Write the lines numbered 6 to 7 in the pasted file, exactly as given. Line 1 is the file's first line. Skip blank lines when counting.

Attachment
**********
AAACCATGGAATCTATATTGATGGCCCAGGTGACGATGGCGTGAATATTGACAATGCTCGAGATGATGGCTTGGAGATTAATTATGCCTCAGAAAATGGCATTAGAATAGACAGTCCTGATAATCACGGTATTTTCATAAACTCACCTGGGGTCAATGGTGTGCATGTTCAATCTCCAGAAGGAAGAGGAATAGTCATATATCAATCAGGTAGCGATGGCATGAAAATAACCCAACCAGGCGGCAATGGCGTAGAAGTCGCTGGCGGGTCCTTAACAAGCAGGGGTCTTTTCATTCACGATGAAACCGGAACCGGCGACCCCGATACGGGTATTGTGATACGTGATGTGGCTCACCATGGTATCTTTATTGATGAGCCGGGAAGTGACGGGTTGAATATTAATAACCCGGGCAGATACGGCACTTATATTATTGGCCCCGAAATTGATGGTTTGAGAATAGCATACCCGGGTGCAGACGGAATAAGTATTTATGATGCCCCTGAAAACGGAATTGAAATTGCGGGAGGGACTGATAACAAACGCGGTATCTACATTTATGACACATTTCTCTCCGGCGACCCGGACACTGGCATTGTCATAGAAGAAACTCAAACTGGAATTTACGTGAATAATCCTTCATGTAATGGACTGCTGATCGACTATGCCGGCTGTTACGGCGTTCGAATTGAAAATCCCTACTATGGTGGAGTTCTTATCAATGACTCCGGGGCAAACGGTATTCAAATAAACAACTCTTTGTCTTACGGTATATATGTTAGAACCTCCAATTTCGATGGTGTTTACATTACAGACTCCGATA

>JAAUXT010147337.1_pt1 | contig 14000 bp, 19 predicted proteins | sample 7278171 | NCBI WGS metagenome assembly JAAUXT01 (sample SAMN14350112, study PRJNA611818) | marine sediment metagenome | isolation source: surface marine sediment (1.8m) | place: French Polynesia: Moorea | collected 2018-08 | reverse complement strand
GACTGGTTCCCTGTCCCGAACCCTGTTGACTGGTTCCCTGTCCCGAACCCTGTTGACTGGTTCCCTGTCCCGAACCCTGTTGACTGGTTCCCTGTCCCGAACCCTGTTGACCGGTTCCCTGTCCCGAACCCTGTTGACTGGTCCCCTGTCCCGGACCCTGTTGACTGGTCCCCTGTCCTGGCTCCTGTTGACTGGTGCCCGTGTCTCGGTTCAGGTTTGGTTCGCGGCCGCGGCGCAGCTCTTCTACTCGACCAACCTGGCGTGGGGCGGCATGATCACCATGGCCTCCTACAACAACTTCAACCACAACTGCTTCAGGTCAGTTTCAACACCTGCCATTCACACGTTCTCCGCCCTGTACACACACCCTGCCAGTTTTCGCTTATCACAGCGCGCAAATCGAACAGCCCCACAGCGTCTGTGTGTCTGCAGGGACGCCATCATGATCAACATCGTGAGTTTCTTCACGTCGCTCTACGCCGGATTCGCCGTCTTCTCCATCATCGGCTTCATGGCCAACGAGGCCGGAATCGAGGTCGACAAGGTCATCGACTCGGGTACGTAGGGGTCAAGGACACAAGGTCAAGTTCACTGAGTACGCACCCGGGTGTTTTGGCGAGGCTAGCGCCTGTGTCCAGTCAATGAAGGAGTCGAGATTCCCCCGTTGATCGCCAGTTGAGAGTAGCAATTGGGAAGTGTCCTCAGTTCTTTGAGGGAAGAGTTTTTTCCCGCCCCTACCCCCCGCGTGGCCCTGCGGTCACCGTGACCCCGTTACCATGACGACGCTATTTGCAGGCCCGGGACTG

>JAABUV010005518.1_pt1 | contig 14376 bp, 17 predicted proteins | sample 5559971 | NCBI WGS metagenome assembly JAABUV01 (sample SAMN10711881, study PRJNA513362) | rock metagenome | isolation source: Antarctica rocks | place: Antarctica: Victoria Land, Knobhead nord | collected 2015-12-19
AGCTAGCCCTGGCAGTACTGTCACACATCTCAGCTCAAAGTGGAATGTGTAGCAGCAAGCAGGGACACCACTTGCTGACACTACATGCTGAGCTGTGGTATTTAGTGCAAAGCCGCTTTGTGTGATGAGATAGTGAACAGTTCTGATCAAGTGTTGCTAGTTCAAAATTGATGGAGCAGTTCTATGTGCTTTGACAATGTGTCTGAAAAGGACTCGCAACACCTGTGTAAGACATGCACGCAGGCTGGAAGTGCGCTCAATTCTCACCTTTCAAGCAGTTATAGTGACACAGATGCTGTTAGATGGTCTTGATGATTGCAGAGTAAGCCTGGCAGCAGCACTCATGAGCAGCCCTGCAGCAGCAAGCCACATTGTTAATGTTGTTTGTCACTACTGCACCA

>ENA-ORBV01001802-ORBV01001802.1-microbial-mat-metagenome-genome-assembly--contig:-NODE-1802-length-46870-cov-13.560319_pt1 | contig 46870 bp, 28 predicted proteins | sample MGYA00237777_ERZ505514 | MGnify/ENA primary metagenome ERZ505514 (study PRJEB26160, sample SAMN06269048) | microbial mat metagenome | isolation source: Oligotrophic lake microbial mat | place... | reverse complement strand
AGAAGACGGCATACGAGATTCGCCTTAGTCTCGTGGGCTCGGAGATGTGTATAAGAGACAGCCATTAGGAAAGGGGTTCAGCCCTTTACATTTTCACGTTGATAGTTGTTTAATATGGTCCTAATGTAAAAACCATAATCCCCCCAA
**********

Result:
>ENA-ORBV01001802-ORBV01001802.1-microbial-mat-metagenome-genome-assembly--contig:-NODE-1802-length-46870-cov-13.560319_pt1 | contig 46870 bp, 28 predicted proteins | sample MGYA00237777_ERZ505514 | MGnify/ENA primary metagenome ERZ505514 (study PRJEB26160, sample SAMN06269048) | microbial mat metagenome | isolation source: Oligotrophic lake microbial mat | place... | reverse complement strand
AGAAGACGGCATACGAGATTCGCCTTAGTCTCGTGGGCTCGGAGATGTGTATAAGAGACAGCCATTAGGAAAGGGGTTCAGCCCTTTACATTTTCACGTTGATAGTTGTTTAATATGGTCCTAATGTAAAAACCATAATCCCCCCAA